Chop off those fat fingers

Comment

It seems to be becoming a bit of a habit that, come the turn of the year, a new risk management howler comes to light. In January 2004, National Australia Bank revealed that four of its forex options traders had racked up losses of A$360 million – a loss they were able to hide because of outrageously basic deficiencies in the bank's back office controls and settlement procedures. Then, at the end of that year, Singapore-listed China Aviation Oil disclosed losses of $550 million through trading oil derivatives, despite a company policy that trading positions must be closed once losses breach a stop-loss limit of $500,000.

This year, it's the turn of Mizuho Securities. And this time, an operational risk blunder could end up costing the firm as much as $340 million. The story is well known by now – in mid-December, a sausage-fingered trader accidentally keyed the wrong figures into the firm's trading system, selling 610,000 shares in newly listed recruitment company J-Com for ¥1 instead of going short one share for ¥610,000. Despite frantic efforts by Mizuho to cancel the trade, a bug within the Tokyo Stock Exchange's trading system meant the order went through.

The fact that the exchange's system failed to allow Mizuho to cancel a patently erroneous order and that J-Com stock was not suspended until the next day, causing a mad-cap day of trading as dealers and day traders profited from Mizuho's error, is bad enough. But how did the trade even get out of the door in the first place?

Why did Mizuho's trading system not automatically reject the trade? The only explanation is that there was no link to key market parameters, such as the number of outstanding shares, which would have prompted the system to spew back an error message.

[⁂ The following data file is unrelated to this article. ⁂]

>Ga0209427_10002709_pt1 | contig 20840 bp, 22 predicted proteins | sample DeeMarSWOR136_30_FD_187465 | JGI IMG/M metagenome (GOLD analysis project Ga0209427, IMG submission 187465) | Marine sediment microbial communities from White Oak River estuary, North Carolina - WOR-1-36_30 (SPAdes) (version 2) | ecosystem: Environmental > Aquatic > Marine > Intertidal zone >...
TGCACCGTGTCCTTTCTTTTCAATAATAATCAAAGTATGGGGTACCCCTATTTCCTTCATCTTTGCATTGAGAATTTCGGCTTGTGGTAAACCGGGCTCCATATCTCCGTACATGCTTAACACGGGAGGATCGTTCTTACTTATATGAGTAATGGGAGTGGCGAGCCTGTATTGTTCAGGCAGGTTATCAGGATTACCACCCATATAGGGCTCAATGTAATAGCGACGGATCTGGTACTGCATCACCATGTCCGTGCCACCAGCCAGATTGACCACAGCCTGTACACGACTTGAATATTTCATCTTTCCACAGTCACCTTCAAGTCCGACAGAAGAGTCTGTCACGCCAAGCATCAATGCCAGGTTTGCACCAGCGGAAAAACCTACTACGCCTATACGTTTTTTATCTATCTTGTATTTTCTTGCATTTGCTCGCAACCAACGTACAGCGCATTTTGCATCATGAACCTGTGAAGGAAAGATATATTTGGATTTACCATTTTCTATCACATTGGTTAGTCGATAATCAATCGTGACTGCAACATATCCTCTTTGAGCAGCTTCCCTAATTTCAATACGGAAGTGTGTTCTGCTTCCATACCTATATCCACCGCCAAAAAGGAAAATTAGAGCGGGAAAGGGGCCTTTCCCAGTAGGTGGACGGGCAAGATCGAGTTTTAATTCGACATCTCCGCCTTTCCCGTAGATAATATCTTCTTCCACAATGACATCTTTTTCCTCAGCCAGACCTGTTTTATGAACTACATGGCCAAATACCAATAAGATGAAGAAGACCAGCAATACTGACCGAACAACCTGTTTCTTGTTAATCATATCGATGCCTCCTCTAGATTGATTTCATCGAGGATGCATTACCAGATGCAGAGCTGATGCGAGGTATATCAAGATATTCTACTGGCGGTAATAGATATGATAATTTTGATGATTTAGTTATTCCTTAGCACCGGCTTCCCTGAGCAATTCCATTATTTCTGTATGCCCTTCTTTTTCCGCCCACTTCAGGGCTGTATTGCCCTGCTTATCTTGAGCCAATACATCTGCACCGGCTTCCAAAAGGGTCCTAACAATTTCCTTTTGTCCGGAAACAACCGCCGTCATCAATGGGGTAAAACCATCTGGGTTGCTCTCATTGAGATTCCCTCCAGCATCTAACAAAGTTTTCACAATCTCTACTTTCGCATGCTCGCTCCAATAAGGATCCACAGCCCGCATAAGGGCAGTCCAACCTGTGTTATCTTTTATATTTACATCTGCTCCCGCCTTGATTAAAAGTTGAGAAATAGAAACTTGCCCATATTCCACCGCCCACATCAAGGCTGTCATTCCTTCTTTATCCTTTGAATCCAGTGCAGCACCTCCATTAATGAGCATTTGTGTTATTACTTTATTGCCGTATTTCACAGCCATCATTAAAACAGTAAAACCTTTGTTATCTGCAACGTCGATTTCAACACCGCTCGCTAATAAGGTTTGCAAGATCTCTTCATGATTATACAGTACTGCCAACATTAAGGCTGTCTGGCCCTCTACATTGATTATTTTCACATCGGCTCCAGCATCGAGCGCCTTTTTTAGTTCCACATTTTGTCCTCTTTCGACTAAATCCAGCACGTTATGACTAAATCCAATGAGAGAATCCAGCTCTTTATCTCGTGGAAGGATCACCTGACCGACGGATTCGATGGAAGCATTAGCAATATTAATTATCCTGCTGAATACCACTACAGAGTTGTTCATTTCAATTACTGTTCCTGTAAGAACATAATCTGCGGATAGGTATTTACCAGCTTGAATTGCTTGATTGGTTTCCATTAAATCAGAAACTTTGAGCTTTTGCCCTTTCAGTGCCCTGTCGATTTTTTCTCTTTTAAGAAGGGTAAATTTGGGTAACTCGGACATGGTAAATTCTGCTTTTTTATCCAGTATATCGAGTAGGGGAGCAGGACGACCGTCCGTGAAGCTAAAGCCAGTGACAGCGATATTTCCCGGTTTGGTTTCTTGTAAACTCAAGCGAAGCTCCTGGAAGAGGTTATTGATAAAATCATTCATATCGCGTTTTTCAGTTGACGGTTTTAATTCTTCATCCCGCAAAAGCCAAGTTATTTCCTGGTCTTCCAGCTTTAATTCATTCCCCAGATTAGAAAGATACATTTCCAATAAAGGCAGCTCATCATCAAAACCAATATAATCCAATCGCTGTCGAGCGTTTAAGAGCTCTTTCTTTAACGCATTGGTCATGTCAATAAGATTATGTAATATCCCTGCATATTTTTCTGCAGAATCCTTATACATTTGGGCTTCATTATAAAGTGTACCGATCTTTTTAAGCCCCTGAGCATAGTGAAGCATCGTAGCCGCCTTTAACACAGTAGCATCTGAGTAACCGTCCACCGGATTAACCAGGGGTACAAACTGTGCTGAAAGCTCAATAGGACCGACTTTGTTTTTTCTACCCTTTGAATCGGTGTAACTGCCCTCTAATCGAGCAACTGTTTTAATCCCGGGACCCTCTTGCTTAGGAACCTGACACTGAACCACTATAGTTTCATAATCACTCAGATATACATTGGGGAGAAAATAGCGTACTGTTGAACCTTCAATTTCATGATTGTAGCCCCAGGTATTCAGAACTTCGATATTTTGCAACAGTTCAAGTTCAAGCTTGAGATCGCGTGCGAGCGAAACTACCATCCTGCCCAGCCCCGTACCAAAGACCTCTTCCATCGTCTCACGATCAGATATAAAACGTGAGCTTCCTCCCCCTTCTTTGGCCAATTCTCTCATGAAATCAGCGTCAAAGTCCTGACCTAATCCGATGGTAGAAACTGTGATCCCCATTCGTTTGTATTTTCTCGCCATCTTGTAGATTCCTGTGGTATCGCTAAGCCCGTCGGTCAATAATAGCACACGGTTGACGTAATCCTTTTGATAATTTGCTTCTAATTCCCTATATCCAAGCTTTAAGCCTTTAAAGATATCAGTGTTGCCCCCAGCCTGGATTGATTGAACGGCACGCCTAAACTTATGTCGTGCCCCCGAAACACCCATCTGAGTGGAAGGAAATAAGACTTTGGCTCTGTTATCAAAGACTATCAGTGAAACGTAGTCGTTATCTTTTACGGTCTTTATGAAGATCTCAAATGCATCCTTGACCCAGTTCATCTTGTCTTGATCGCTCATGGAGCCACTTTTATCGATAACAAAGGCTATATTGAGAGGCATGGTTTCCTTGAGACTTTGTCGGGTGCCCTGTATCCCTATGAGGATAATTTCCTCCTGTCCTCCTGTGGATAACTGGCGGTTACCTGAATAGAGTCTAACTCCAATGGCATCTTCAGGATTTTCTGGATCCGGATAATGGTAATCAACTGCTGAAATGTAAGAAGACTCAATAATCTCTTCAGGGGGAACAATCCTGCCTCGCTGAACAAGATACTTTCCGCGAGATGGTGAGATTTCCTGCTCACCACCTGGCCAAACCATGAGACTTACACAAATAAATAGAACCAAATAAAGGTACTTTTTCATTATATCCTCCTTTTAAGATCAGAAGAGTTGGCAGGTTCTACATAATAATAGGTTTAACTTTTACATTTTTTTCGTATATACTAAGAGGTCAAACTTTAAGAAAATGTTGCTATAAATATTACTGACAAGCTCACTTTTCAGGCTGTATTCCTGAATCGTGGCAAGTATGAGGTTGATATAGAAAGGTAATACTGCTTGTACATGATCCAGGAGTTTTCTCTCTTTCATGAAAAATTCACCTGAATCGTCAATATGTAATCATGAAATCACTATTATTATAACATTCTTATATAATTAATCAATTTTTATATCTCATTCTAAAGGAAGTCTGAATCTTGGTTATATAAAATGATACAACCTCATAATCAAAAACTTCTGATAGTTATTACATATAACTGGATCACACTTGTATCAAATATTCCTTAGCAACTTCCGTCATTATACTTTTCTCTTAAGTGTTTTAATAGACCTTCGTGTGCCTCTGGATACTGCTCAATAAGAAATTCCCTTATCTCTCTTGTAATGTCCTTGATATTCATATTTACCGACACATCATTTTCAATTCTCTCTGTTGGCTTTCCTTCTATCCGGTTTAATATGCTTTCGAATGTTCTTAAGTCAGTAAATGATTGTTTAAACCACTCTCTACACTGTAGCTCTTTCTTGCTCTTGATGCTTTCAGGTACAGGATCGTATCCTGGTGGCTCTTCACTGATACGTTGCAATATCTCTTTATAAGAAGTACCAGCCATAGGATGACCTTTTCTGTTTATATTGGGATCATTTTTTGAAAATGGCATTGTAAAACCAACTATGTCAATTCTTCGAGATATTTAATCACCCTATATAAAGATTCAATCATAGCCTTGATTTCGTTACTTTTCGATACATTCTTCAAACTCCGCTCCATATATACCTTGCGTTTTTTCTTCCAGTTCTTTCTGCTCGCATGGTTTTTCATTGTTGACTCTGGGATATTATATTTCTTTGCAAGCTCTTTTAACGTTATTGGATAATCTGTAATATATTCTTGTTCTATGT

The blunder is especially surprising, given that a similar thing happened in Japan in 2001. Then, a UBS trader accidentally sold 610,000 shares in advertising firm Dentsu for ¥16 each instead of the other way round – a mistake that should have prompted all banks and securities companies to double-check their own systems to ensure the same thing couldn't happen to them.

A lot of banks have been preoccupied with the development of ever more sophisticated pricing systems for exotic options, as well as the implementation of advanced internal ratings-based approaches for Basel II. But are firms forgetting the basics? Yes, trading losses, IT foul-ups and rogue trading will never be completely eliminated, but the losses of Mizuho were caused by shortcomings in trading systems so elementary, it perhaps should encourage all risk managers – and not just those in Japan – to go back and have a good hard look at some of the areas that had been taken for granted.

Nick Sawyer, Editor

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